10 CitationsSource
#1Katherine Selena Taylor (ANU: Australian National University)H-Index: 1
#2Bradley Moggridge (UC: University of Canberra)H-Index: 4
Last. Anne Poelina (University of Notre Dame Australia)H-Index: 2
view all 3 authors...
AbstractFirst Peoples are leading the conversation about Indigenous water rights policy in Australia. This paper reviews contemporary Aboriginal water policy and initiatives. We examine the ever-changing cycles of government action and inaction, and First Peoples’ responses. Three case studies: Strategic Indigenous Reserves in the Northern Territory, the First Peoples’ Water Engagement Council and the Fitzroy River Declaration illustrate: (1) First People’s expressions of the right to self-deter...
17 CitationsSource
#1Rosie Simms (UBC: University of British Columbia)H-Index: 1
#2Leila M. Harris (UBC: University of British Columbia)H-Index: 20
Last. Karen Bakker (UBC: University of British Columbia)H-Index: 32
view all 4 authors...
Abstract First Nations in British Columbia (BC), Canada, have historically been—and largely continue to be—excluded from colonial governments’ decision-making and management frameworks for fresh water. However, in light of recent legal and legislative changes, and also changes in water governance and policy, there is growing emphasis in scholarship and among legal, policy and advocacy communities on shifting water governance away from a centralized single authority towards an approach that is wa...
20 CitationsSource
#1Alana Grech (Macquarie University)H-Index: 19
#2Robert L. Pressey (JCU: James Cook University)H-Index: 74
Last. Jon C. Day (JCU: James Cook University)H-Index: 18
view all 3 authors...
The Great Barrier Reef World Heritage Area, Australia, covers over 348,000 km 2 of tropical marine ecosystems of global significance. In July 2015, the World Heritage Committee called attention to the cumulative impacts of climate change, poor water quality, and coastal development on the region's outstanding universal value, but stopped short of inscribing the Great Barrier Reef on the List of World Heritage in Danger. Restoring the region's values is hindered by an environmental decision-makin...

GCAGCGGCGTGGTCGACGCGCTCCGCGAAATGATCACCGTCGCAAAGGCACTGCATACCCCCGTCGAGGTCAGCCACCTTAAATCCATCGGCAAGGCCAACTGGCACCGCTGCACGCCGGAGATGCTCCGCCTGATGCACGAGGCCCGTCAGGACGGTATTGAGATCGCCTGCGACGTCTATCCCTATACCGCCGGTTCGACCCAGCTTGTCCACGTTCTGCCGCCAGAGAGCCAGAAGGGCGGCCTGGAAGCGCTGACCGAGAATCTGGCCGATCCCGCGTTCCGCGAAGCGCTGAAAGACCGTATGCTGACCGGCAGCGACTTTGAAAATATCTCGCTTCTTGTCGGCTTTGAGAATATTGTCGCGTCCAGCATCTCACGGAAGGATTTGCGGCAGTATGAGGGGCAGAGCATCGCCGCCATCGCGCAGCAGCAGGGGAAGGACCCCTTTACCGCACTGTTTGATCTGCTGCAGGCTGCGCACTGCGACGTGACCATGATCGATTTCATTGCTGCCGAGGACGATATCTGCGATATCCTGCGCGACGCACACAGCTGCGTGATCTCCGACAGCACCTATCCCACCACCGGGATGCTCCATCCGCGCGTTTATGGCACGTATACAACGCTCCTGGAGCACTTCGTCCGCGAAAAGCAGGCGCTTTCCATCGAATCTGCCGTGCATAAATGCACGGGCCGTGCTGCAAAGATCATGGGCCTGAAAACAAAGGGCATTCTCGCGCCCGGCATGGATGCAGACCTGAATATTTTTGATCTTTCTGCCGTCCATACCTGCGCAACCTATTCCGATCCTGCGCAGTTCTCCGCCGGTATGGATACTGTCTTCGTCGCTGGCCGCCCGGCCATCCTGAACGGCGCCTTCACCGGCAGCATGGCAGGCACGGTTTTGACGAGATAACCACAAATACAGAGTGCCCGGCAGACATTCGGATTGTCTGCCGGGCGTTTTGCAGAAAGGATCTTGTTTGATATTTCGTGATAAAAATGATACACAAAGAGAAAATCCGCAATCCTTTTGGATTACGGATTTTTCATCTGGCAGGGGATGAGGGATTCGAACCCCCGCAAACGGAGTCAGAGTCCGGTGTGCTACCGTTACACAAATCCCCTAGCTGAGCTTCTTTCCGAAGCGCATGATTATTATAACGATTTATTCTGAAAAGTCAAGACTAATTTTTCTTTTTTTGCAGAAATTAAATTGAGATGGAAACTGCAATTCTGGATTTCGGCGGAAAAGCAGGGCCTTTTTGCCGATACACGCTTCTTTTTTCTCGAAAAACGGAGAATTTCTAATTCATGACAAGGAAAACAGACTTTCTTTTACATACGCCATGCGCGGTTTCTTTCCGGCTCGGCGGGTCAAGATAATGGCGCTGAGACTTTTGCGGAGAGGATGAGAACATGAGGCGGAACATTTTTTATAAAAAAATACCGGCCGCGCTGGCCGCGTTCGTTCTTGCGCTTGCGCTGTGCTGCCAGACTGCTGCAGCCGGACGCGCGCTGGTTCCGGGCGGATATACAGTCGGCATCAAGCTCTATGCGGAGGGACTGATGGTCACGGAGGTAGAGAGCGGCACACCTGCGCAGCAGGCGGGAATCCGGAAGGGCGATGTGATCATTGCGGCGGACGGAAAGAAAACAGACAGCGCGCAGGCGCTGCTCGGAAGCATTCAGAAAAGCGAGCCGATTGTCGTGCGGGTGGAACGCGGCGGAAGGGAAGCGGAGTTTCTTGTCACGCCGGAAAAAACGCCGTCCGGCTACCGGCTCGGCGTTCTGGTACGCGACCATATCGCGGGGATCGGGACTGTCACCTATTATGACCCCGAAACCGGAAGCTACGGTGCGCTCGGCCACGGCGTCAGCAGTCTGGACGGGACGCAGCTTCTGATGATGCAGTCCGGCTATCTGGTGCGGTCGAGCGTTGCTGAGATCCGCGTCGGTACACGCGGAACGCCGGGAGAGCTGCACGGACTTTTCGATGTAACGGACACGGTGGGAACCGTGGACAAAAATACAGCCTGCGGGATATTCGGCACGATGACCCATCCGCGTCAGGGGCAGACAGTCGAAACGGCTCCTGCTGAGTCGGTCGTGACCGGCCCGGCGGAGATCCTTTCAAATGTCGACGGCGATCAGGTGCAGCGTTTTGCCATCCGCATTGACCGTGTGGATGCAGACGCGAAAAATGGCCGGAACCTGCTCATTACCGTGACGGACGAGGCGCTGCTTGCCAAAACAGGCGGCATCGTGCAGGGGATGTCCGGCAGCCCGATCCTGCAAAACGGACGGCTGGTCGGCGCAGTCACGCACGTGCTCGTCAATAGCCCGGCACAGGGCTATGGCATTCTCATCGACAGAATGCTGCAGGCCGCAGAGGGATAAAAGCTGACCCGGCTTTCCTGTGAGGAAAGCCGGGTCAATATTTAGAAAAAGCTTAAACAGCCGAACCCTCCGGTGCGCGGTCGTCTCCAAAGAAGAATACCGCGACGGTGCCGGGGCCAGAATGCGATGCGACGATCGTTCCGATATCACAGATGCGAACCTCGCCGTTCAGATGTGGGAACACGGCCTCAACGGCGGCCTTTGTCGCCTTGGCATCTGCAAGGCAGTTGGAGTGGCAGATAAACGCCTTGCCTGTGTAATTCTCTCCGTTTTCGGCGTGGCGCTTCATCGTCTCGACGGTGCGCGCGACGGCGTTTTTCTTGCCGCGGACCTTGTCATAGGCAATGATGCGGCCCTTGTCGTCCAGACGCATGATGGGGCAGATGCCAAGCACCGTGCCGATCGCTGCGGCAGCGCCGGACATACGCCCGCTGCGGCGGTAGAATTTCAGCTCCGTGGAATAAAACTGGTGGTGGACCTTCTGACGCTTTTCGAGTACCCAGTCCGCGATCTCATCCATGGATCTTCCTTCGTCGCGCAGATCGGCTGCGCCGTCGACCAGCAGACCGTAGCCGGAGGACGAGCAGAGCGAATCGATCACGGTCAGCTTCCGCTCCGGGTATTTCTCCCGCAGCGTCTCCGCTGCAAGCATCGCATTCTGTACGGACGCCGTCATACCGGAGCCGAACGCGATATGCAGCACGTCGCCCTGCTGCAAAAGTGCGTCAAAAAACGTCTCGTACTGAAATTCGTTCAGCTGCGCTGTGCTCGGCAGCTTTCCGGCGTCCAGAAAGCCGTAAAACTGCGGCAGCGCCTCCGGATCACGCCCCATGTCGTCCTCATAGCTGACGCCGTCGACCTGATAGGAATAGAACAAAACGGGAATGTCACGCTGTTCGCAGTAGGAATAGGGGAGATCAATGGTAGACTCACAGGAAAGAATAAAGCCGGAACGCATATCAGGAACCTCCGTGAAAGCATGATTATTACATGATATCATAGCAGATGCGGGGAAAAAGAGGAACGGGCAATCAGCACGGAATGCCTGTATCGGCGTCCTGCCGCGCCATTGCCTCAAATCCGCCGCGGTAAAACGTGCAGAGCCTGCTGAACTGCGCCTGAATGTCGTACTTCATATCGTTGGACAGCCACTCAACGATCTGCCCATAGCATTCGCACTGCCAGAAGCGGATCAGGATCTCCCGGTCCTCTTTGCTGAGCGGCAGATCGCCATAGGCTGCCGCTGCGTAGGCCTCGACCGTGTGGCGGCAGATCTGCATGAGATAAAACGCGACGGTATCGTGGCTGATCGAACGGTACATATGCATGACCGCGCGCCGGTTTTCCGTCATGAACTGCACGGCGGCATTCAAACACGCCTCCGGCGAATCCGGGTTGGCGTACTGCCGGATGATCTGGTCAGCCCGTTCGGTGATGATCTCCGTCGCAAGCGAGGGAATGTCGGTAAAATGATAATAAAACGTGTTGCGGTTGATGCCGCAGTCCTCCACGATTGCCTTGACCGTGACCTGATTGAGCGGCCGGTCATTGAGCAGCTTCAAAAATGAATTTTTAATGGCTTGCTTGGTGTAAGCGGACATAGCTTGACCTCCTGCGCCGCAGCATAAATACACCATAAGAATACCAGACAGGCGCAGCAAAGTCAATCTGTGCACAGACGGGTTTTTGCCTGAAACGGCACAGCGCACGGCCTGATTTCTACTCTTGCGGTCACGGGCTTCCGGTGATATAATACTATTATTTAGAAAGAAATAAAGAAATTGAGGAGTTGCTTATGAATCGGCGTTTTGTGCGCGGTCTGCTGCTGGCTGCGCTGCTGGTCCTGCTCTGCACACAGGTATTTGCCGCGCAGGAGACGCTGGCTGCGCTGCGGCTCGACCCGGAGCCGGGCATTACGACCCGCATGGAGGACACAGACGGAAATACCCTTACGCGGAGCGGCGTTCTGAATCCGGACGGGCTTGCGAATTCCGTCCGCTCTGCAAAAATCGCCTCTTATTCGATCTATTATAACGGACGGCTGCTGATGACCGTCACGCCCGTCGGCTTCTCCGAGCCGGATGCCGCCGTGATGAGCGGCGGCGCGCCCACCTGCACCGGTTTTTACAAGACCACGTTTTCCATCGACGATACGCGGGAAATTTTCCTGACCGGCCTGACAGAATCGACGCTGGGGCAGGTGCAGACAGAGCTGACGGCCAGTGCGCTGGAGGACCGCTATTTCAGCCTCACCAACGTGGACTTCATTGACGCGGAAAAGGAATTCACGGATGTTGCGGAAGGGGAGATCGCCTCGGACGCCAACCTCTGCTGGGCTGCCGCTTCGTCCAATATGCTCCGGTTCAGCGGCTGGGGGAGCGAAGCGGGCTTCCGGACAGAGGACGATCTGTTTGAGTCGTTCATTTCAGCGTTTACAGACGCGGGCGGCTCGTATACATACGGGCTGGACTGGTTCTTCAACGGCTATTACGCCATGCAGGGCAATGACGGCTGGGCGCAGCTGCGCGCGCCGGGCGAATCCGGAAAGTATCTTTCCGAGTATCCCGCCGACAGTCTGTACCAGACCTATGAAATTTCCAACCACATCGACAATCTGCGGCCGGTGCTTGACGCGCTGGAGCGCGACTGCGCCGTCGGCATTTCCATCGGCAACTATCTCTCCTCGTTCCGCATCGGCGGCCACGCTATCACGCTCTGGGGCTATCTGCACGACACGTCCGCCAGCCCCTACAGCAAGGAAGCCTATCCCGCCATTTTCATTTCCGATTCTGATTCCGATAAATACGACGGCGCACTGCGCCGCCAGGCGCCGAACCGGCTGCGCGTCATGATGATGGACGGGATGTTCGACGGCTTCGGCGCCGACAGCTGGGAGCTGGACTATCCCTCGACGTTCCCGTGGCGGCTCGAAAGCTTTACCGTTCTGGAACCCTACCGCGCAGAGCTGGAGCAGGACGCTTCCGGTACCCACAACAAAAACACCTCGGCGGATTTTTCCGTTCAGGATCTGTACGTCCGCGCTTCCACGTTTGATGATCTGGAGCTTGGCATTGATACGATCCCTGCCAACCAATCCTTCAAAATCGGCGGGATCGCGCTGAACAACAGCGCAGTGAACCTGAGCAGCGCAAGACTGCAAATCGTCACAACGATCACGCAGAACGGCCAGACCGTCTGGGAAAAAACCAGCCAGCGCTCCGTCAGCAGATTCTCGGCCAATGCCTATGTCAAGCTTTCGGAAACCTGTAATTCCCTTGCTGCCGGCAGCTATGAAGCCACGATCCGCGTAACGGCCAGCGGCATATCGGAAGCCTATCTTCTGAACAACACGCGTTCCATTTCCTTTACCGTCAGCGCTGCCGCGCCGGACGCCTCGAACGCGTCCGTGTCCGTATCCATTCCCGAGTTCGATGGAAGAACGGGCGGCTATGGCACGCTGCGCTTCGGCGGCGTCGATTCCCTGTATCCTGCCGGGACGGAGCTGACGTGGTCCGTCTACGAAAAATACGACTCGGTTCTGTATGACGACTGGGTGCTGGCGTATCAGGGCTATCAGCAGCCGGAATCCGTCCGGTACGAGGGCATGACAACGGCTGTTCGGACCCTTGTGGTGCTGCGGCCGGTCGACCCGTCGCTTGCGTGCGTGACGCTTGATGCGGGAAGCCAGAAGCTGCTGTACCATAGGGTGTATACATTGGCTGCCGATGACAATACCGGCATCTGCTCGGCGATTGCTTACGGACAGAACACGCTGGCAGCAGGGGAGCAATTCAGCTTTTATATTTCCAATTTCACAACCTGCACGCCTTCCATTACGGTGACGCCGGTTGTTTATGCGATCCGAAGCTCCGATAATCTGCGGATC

11 CitationsSource
#1Barbara Cosens (UM: University of Montana)H-Index: 15
#2Brian C. Chaffin (UIdaho: University of Idaho)H-Index: 13
Adaptive governance is an emergent phenomenon resulting from the interaction of locally driven collaborative efforts with a hierarchy of governmental regulation and management and is thought to be capable of navigating social−ecological change as society responds to the effects of climate change. The assertion of Native American water rights on highly developed water systems in North America has triggered governance innovations that resemble certain aspects of adaptive governance, and have emerg...
13 CitationsSource
#1E Lee (UTAS: University of Tasmania)H-Index: 4
"Protected areas" is the formal definition for the global network of conservation places, including marine and terrestrial reserves, which are overseen by the IUCN through instruments such as the Guidelines for Applying Protected Area Management Categories (Guidelines). In the long-term conservation of nature, the Guidelines embed a nature–culture dualism, upon which the values of each are ascribed and weighted. This binary does not recognise relational values of Indigenous peoples to land or en...
12 CitationsSource
Cited By0
ABSTRACTWater resources management is far from being sustainable, despite decades of scholarly work to improve the conceptual foundations of water management practice. Arguments have been provided ...